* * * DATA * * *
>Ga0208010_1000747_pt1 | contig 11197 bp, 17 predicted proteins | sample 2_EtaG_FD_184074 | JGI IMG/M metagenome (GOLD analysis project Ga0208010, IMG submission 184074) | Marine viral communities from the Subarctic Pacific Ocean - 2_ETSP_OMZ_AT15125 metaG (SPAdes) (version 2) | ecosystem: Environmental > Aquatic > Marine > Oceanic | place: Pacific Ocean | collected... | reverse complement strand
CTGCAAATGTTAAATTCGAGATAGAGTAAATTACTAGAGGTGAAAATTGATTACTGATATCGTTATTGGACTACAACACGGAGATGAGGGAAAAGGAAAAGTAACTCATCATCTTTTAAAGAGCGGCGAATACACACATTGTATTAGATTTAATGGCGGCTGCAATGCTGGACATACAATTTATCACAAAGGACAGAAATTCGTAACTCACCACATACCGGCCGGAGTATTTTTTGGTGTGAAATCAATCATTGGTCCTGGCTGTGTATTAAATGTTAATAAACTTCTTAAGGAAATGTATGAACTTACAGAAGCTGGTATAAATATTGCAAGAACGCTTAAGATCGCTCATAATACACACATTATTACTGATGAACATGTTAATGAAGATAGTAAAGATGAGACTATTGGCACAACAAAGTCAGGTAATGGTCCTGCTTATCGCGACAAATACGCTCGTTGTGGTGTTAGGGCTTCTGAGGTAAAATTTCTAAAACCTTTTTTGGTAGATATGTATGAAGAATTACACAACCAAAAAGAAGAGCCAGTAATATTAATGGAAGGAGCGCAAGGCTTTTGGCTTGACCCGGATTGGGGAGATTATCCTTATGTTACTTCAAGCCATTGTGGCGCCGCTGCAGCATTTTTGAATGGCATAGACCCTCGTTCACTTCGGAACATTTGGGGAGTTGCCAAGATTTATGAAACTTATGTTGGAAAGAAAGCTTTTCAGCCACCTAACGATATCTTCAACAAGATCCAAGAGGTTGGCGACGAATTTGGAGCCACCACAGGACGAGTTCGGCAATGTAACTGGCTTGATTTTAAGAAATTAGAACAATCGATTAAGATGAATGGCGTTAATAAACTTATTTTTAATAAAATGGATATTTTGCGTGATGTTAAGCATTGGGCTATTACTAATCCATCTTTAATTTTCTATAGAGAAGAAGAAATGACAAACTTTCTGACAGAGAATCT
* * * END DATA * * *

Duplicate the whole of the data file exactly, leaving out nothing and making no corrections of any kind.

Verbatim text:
>Ga0208010_1000747_pt1 | contig 11197 bp, 17 predicted proteins | sample 2_EtaG_FD_184074 | JGI IMG/M metagenome (GOLD analysis project Ga0208010, IMG submission 184074) | Marine viral communities from the Subarctic Pacific Ocean - 2_ETSP_OMZ_AT15125 metaG (SPAdes) (version 2) | ecosystem: Environmental > Aquatic > Marine > Oceanic | place: Pacific Ocean | collected... | reverse complement strand
CTGCAAATGTTAAATTCGAGATAGAGTAAATTACTAGAGGTGAAAATTGATTACTGATATCGTTATTGGACTACAACACGGAGATGAGGGAAAAGGAAAAGTAACTCATCATCTTTTAAAGAGCGGCGAATACACACATTGTATTAGATTTAATGGCGGCTGCAATGCTGGACATACAATTTATCACAAAGGACAGAAATTCGTAACTCACCACATACCGGCCGGAGTATTTTTTGGTGTGAAATCAATCATTGGTCCTGGCTGTGTATTAAATGTTAATAAACTTCTTAAGGAAATGTATGAACTTACAGAAGCTGGTATAAATATTGCAAGAACGCTTAAGATCGCTCATAATACACACATTATTACTGATGAACATGTTAATGAAGATAGTAAAGATGAGACTATTGGCACAACAAAGTCAGGTAATGGTCCTGCTTATCGCGACAAATACGCTCGTTGTGGTGTTAGGGCTTCTGAGGTAAAATTTCTAAAACCTTTTTTGGTAGATATGTATGAAGAATTACACAACCAAAAAGAAGAGCCAGTAATATTAATGGAAGGAGCGCAAGGCTTTTGGCTTGACCCGGATTGGGGAGATTATCCTTATGTTACTTCAAGCCATTGTGGCGCCGCTGCAGCATTTTTGAATGGCATAGACCCTCGTTCACTTCGGAACATTTGGGGAGTTGCCAAGATTTATGAAACTTATGTTGGAAAGAAAGCTTTTCAGCCACCTAACGATATCTTCAACAAGATCCAAGAGGTTGGCGACGAATTTGGAGCCACCACAGGACGAGTTCGGCAATGTAACTGGCTTGATTTTAAGAAATTAGAACAATCGATTAAGATGAATGGCGTTAATAAACTTATTTTTAATAAAATGGATATTTTGCGTGATGTTAAGCATTGGGCTATTACTAATCCATCTTTAATTTTCTATAGAGAAGAAGAAATGACAAACTTTCTGACAGAGAATCT